As Richard Branson famously once said, “if you want to be a millionaire, start with a billion dollars and launch a new airline.” We’ve seen a countless number of transatlantic all business class airlines launched over the years, and they’ve failed without exception (La Compagnie was recently purchased by XL Airways and wasn’t breaking even, so I suppose they didn’t fail, but as an airline they haven’t “succeeded” either).
While not quite a new airline, a private jet charter company is launching a new service that is bound for failure. I actually can’t get over what a bad idea it is.
BlissJet will be launching once weekly “shared private jet service” between New York LaGuardia and London Stansted Airport as this month. In the past I would have said that a “shared private jet” sounds like an oxymoron, though I suppose with JetSmarter’s popularity growing, it’s becoming more common. However, the thing that sets JetSmarter apart is that it can actually represent a great deal.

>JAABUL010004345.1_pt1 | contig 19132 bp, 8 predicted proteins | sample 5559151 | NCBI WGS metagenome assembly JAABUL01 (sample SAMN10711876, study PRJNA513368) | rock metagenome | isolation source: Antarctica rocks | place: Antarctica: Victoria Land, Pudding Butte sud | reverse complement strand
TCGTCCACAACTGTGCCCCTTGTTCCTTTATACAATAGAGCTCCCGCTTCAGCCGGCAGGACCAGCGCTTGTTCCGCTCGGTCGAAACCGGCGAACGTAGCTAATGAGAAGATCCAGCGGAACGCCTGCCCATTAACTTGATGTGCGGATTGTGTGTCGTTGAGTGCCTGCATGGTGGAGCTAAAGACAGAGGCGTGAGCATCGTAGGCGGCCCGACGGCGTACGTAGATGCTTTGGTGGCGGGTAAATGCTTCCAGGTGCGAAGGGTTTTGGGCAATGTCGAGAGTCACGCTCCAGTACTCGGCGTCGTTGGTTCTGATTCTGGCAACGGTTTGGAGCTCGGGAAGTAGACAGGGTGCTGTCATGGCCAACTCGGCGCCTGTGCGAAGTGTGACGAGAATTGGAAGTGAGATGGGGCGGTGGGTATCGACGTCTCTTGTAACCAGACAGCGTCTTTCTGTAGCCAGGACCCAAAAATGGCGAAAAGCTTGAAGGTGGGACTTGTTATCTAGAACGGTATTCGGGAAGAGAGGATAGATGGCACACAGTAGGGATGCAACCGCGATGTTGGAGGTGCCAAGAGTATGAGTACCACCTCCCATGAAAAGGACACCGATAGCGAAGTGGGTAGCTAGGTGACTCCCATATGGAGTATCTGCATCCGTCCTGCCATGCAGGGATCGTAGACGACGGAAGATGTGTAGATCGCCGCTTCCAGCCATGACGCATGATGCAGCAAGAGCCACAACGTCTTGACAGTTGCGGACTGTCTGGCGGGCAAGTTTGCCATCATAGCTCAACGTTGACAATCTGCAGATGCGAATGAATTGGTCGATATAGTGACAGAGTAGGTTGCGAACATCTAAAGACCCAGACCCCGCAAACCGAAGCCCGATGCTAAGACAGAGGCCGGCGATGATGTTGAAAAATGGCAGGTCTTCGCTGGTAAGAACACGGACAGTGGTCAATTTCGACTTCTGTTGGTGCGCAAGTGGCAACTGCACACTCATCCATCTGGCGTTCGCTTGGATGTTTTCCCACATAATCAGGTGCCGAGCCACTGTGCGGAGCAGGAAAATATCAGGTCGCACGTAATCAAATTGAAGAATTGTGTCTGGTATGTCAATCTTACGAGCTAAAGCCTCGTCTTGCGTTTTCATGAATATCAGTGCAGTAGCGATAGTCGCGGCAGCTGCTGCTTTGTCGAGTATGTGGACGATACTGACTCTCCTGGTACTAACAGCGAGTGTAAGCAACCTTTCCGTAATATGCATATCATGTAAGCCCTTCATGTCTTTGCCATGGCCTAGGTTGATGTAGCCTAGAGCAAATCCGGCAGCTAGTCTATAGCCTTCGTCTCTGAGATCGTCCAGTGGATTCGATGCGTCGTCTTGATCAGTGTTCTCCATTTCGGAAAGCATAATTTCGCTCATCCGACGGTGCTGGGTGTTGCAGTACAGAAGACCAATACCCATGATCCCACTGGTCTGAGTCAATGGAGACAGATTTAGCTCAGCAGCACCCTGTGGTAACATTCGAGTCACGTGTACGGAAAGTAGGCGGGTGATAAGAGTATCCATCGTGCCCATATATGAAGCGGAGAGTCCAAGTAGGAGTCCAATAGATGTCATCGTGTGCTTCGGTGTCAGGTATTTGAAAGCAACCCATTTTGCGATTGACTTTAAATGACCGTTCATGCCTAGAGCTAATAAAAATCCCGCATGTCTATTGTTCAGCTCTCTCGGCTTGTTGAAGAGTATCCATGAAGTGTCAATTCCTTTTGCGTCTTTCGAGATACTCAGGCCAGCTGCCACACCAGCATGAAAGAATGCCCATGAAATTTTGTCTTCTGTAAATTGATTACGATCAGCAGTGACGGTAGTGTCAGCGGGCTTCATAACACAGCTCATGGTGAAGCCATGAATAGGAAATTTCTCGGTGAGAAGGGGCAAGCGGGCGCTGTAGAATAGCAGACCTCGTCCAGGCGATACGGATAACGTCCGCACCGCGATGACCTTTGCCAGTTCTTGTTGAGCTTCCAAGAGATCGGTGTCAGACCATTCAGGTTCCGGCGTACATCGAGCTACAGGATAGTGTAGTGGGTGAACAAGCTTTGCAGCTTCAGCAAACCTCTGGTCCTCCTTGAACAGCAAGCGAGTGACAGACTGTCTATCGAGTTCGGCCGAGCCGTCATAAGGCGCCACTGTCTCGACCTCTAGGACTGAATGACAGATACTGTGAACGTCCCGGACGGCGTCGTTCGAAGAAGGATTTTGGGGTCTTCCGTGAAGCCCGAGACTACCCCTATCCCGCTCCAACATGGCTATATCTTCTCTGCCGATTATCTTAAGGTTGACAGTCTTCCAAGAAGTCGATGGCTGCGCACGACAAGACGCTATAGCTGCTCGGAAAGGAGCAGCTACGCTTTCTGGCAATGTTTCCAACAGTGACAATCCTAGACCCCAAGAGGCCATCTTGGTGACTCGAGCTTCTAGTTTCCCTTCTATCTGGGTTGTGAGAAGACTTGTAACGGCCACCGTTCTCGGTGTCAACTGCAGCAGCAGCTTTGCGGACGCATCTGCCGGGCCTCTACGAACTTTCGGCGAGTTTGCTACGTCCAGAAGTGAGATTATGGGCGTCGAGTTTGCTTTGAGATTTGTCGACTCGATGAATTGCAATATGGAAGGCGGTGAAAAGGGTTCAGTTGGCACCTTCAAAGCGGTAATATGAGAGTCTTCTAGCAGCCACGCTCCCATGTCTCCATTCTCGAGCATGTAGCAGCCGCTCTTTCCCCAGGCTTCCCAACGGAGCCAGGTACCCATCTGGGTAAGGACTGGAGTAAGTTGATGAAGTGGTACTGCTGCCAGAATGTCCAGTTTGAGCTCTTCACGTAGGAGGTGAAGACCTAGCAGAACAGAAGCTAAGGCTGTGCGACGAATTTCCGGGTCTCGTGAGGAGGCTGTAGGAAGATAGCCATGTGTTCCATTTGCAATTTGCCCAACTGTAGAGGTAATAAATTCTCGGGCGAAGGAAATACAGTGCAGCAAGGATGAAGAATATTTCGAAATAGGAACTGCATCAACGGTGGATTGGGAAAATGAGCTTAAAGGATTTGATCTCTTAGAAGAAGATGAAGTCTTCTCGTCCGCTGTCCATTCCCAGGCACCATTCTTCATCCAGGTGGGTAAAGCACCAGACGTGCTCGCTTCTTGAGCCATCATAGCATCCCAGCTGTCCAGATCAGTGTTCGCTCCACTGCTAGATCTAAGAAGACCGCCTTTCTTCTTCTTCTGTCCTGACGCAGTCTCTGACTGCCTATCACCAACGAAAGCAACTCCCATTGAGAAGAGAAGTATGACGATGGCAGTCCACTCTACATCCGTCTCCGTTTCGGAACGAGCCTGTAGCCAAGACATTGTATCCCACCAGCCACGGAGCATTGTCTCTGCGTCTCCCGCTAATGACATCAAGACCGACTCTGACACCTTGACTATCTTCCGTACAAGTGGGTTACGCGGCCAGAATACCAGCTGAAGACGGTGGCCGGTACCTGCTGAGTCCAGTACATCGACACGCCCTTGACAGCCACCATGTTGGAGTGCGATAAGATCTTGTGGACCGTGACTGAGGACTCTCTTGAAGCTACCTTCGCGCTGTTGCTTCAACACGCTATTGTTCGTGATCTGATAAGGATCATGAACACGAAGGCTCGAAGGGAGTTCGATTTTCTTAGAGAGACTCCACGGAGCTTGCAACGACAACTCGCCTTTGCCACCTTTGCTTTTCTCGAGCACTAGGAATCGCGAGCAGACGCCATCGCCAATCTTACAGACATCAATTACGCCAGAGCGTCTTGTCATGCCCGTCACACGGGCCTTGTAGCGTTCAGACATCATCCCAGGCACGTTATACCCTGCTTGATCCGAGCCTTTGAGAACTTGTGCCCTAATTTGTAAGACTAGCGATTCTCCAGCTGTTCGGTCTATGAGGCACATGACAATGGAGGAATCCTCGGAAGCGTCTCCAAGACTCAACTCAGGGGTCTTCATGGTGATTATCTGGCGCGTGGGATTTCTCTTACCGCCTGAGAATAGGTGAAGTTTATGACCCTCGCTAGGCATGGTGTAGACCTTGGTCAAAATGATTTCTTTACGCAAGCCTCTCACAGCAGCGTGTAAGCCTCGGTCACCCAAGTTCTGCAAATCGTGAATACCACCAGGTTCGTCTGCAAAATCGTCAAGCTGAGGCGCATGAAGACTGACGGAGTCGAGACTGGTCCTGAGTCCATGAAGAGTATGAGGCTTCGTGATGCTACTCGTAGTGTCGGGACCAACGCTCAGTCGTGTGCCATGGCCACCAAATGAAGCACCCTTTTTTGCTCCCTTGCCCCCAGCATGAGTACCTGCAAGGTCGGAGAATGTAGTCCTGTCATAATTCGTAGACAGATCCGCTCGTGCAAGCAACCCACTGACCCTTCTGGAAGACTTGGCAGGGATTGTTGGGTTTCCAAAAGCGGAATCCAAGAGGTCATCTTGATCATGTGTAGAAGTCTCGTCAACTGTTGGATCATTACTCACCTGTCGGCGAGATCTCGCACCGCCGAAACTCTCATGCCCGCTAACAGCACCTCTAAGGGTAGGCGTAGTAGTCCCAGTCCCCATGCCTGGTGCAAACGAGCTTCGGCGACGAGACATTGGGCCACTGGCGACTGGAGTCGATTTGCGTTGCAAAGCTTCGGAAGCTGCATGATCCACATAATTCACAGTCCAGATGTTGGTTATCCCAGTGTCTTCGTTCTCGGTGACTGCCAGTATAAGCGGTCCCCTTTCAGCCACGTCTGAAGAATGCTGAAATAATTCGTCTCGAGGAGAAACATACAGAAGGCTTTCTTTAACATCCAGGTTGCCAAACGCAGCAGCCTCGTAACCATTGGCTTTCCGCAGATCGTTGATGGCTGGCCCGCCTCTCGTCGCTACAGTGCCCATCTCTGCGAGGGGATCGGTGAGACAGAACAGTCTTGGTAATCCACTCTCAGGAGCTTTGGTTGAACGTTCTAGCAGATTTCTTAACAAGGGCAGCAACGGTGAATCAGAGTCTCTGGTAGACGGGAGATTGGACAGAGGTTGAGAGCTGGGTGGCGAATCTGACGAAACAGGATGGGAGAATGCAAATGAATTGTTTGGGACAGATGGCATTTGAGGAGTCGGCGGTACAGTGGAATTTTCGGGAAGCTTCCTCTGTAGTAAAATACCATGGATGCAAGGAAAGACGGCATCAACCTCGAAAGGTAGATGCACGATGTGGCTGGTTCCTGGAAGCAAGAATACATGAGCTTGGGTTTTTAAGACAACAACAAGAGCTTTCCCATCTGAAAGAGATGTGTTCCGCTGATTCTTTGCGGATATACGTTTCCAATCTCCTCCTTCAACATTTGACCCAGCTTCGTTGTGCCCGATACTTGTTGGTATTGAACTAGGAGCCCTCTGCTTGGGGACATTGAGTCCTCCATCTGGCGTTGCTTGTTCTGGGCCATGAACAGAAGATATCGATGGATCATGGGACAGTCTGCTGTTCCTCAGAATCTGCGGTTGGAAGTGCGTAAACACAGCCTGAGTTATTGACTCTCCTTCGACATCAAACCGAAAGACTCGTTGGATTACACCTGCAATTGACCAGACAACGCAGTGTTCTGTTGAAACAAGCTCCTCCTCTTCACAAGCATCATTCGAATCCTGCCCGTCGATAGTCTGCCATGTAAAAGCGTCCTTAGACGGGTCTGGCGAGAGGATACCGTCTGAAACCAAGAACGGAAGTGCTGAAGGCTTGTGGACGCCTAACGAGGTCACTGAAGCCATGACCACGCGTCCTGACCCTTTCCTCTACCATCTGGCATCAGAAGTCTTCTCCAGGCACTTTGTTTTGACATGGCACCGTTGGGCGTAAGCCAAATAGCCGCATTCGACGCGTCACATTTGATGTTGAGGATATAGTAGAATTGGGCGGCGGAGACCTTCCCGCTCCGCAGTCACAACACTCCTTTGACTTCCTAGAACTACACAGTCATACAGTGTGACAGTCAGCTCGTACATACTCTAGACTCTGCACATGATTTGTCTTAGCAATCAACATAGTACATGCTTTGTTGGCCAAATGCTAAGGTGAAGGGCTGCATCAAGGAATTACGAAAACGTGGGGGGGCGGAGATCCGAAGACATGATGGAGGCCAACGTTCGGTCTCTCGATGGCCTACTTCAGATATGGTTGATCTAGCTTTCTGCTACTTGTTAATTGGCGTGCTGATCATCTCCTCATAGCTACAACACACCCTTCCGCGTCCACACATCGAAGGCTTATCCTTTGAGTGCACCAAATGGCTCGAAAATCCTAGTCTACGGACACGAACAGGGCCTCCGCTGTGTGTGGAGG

However, that’s where BlissJet’s business model falls flat. The service will only operate once weekly (Fridays eastbound and Sundays westbound), and the plane will carry 10-14 passengers.
The cost? $11,995 per person, each way.
Proportionally that’s reasonable enough, in the sense that chartering a jet for a transatlantic flight may very well cost ~$100,000. However, what it fails to consider is that the whole benefit of a private jet is that it’s private and you have flexibility.
With BlissJet’s once weekly service you have no flexibility and no privacy. Also, while private jets are comfortable for a short flight, this will hardly be a comfortable ride with 10 people, as I doubt they’ll even have enough space for everyone to lie flat (and it’s not something they’re advertising). This will be significantly more cramped than most business class products.
For ~$24,000 roundtrip you could buy a walk-up fare in first class on any airline between New York and London, have a lot more flexibility, have a lot more personal space, and actually get some rest.
In practice I don’t really see people booking this, so perhaps paying $12,000 for a one-way ticket could be worth it if you end up alone. However, something tells me they’ll be canceling the service if they only sell one or two seats per flight.
Can anyone make sense of BlissJet’s once weekly New York to London flight?
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